The pattern of over-texting, however, has been a recent concern for doctors and psychologists. Sherry Turkle, a psychologist and director at Initiative on Technology believes that the excessive texting may cause a shift in the way teens develop. There’s a constant disruption in a teen’s attention from the task at hand, whatever that might be, to a text, back to his or her current activity, and back to the phone again. There’s very little ability to stay focused. Continue reading
We all need to manage the stress of life. We need coping mechanisms so that the responsibilities of life don’t become overwhelming or unmanageable.
To cope means the ability to deal effectively with something difficult. For instance, you might feel stuck in situations that are not under your control. You’re required to do things you don’t want to do or attend events that you don’t want to participate in. As an adult, you likely have stress relieving techniques to help you manage life stress. And it’s important to share those techniques to your children.
The following are suggestions for relaxation techniques and coping mechanisms that you might want to use yourself and that you can share with children and teenagers. For instance, you might need to take breaks throughout the day to be with yourself. As you’ll read about below, you might need to take a break from technology or listen to relaxing music. And when stress is high, you might need to know of a helpful coping mechanism to use right in the middle of a stressful moment, such as deep breathing. Three ways to cope with stress are: Continue reading
Often, both children and adults hold on to early debilitating beliefs without ever really knowing it. For instance, there might have been an early experience that led to damaging thoughts. Or in many cases, the self-esteem of a parent can have an influence on the self esteem of their children.
If children suffer from a low self esteem, the effects of the associated dysfunctional thought patterns can be seen in almost every aspect of life – poor grades, little money, few relationships, or jobs that don’t reflect the value of their skills. However, with children, there is a greater opportunity to curtail that downward spiraling thinking into thoughts and beliefs that are more loving, self-affirming, and accepting.
As a caregiver or parent, you have the opportunity to do this with your child. Of course, one obvious way to do this is to look for the good in your child. Instead of seeing the “A” he should have gotten, praise him on the “B” that he did get. Instead of seeing the marks that your daughter got on her science project, praise her for researching and completing the project in the first place. The emphasis on what he or she is doing well can help those positive behaviors grow. Although it might be apparent that praising your child can significantly support his or her positive sense of self, it’s easy to get caught up in the tasks of the day, chores and responsibilities, and the to-do list. For some parents, it’s easy to forget that relationships come first, and with that, seeing what your child did right instead of what he or she didn’t do can have significant impact on how she feels about her life. Continue reading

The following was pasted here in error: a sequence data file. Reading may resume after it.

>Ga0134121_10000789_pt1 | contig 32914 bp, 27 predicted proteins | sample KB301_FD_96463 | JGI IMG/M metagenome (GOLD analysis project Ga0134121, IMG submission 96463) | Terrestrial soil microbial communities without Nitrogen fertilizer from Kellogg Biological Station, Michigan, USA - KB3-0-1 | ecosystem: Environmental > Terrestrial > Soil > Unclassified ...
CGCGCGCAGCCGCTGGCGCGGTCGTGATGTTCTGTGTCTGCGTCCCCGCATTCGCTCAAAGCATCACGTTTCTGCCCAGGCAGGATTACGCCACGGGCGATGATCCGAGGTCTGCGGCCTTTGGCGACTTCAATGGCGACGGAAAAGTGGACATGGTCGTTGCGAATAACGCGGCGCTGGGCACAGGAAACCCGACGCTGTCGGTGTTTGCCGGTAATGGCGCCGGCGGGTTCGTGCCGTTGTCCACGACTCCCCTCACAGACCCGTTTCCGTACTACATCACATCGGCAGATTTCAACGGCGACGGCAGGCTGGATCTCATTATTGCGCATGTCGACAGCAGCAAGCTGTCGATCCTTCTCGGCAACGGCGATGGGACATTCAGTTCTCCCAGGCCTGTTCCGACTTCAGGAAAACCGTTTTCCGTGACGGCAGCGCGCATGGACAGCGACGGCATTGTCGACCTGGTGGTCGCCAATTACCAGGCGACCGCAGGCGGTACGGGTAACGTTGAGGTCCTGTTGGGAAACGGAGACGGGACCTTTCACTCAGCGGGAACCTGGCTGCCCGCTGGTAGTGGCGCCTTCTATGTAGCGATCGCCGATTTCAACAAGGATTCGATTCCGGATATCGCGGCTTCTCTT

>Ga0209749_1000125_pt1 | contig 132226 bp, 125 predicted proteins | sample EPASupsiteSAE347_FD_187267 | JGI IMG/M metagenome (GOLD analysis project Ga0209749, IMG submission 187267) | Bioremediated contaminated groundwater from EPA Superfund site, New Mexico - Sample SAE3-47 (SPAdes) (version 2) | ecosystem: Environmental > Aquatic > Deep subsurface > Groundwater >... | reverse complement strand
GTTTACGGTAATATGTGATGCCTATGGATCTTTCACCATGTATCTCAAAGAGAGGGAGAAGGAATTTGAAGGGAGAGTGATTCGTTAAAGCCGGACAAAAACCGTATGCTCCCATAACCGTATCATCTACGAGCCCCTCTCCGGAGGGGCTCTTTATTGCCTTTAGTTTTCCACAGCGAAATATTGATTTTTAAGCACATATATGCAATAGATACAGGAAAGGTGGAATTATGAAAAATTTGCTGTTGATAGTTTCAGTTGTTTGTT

As parents we are more than just a guide for our children, we can model what it’s like to have to manage the stresses of life while staying calm and relaxed. For instance, even though you know the bills need to get paid, even though you might have a temporary conflict with your spouse, even though the house needs to get clean, as a parent, you have the ability to tend to your children’s needs in the moment, while putting everything else aside.
It’s the ability to put things to rest temporarily. It’s the ability to be fully present with your child while keeping all the other responsibilities of life at bay. And one way to do this is to practice a form of relaxation. Although this might not suit everyone, there’s no question that relaxation plays an essential role in the mental, physical, and emotional health of individuals, whether they are parents or not. Continue reading
Attention Deficit/Hyperactivity Disorder (ADHD) is an impulse-control disorder that is a commonly diagnosed among children. In fact, it is so common that some clinicians believe it is grossly overly diagnosed for the benefit of pharmaceutical companies. At the same time, parents frequently like having a diagnosis, even though it might be wrong, because it helps them understand the misbehavior of their child. Yet, for these reasons and more, ADHD is the most frequently diagnosed childhood mental illness. Continue reading
If you’re a single parent, especially the parent of a child who often gets into trouble, perhaps it’s time to get him or her a mentor. You might already know but a mentor is an experienced and trusted advisor, or someone your child can rely on. A mentor can advise and help instill in your child personality traits and habits for becoming a successful adult.
Mentoring is a partnership between two people (the mentee, your child, and the mentor). Mentoring provides children with the opportunity to think about how they are growing, learning, and developing. Continue reading